Turning percentages back into people: personalizing quantification

post by sky · 2020-09-12T14:30:35.199Z · score: 24 (11 votes) · EA · GW · None comments

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  The trick that works well for me is turning %s back into people
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Occasionally, I experiment with different ways to grok probabilities and statistics for myself, starting from the basics and making it personal. It involves paying attention to my emotions, and also imagining how different explanations would work for different students. (I'm often a mentor/workshop presenter for college students). If your brain is like mine or you like seeing how other people's brains work, this may be of interest. I'd also love examples in the comments of how you might apply this to your own projects.

The trick that works well for me is turning %s back into people

Example: I think my Project X can solve a problem for more people than it's currently doing. I have a survey (N=1200) which says I'm currently solving a problem for 1% of the people impacted by Issue X. I think I can definitely make that number go up. Also, I really want that number to go up; 1% seems so paltry.

I might start with:Ok, how likely do I think it is that 1% could go up to 5%, 10%, 20%?

But I think this is the wrong question to start with for me. I want to inform my intuitions about what is likely or probable, but this all feels super hypothetical. I know I'm going to want to say 20%, because I have a bunch of ideas and 20% is still low! The %s here feel too fuzzy to ground me in reality.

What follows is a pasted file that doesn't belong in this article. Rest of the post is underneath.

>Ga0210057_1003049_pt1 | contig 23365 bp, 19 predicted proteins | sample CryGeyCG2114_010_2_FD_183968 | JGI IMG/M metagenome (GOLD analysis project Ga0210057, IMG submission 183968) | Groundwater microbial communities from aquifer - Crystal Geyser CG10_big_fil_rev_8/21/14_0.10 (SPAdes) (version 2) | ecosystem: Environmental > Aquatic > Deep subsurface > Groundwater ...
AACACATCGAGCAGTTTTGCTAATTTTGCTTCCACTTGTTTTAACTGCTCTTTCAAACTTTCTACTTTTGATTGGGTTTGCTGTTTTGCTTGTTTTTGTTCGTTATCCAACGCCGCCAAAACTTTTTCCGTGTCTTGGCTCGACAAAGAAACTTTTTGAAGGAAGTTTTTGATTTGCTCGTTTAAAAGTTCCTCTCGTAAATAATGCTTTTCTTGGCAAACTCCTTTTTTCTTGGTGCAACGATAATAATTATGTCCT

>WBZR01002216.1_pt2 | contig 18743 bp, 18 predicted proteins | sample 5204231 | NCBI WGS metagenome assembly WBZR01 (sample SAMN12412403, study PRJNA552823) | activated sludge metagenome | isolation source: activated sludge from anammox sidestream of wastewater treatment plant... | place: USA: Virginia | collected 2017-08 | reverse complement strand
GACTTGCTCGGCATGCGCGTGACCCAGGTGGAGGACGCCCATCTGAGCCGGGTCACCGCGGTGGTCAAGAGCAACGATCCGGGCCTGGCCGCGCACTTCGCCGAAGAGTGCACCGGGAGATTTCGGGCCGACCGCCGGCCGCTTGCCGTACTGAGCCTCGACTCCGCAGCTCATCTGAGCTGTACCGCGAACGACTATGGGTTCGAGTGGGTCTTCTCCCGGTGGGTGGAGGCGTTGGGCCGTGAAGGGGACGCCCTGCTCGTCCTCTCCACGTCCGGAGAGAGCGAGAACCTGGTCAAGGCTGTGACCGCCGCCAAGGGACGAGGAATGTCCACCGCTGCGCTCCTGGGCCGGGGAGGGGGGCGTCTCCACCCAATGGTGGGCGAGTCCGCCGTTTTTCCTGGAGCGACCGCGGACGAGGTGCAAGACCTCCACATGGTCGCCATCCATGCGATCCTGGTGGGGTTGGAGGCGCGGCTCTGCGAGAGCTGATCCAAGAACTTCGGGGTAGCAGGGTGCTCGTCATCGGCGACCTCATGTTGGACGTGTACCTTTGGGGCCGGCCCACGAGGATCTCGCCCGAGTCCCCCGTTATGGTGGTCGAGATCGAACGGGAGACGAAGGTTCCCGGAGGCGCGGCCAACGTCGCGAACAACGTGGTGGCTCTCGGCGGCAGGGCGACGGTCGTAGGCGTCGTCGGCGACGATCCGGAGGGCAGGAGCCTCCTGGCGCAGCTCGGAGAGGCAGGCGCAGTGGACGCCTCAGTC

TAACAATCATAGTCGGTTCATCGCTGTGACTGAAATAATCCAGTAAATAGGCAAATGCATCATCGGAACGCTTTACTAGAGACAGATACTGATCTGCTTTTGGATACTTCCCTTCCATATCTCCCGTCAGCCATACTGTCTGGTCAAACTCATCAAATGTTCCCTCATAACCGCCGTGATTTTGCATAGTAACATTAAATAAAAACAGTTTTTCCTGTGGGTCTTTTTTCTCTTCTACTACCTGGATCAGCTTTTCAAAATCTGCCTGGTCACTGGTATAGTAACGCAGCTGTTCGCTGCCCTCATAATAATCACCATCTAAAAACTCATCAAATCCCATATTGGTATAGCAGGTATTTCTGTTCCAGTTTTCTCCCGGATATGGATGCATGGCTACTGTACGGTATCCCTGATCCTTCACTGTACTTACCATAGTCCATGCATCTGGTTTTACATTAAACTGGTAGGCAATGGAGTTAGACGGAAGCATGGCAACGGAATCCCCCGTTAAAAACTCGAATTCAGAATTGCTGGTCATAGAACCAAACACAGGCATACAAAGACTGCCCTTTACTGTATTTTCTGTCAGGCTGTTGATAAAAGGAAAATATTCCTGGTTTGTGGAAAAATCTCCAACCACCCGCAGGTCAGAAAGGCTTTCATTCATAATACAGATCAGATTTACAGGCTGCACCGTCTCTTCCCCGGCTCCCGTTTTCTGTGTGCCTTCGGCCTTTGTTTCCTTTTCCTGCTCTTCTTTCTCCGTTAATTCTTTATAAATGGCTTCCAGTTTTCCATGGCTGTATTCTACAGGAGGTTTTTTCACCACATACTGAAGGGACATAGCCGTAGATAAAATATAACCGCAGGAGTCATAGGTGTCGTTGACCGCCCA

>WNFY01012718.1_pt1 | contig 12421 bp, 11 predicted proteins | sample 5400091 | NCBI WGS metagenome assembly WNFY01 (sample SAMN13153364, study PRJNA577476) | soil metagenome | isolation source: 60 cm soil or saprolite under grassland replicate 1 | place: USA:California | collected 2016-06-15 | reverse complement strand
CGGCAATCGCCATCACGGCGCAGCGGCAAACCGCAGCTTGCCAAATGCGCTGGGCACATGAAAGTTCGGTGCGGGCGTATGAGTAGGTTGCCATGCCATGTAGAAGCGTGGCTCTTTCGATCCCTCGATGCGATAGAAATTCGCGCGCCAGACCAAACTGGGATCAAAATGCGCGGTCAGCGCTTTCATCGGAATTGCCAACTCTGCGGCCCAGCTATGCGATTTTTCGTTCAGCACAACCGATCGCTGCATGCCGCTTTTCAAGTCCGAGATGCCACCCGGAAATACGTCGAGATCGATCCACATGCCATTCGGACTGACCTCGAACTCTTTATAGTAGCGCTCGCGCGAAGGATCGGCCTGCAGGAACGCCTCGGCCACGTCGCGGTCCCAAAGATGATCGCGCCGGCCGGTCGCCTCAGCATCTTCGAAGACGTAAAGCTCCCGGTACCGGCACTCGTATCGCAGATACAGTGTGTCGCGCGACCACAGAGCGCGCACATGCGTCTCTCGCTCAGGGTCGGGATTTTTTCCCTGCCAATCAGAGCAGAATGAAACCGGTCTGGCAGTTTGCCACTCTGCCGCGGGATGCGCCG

Alternative: Turn 1% of 1200 back into 12 people

This is 12 people who say they are positively impacted by Project X.

This helps me remember that no one is a statistic. (A post which may have inspired this idea to begin with). So, yay, 12 people!

But going from 1% to 5% still sounds unambitious and unsatisfying. I like ambitious, tenacious, hopeful goals when it comes to people getting the solutions they're looking for. That's the whole point of the project, after all. Sometimes, I can physically feel the stress over this tension. I want this number to be 100%! I want the problem solved-solved, not kinda-solved.

At this point, maybe I could remind myself or a student that "shoulding at the universe" is a recipe for frustration. I love that concept, and sometimes it works. But often, that's just another way of shoulding at myself. The fact remains that I don't want to be less ambitious about solving problems that I know are real problems for real people.

I try the percents-to-people technique again:

Now this feels different. It's humbling. But it piques my curiosity again instead of my frustration: how would we attempt that? Could we?

To return to percentages, here's one more example. Percentages can also feel daunting instead of unambitious:

That may still be daunting. But it may be easier to make estimates or compare my intuitions about different action plans this way.

If you (or your students) are like me, this is a useful approach. It gets me into the headspace of imagining creative possibilities to solve problem X, while still grounding myself within some concrete parameters rather than losing myself to shoulding.

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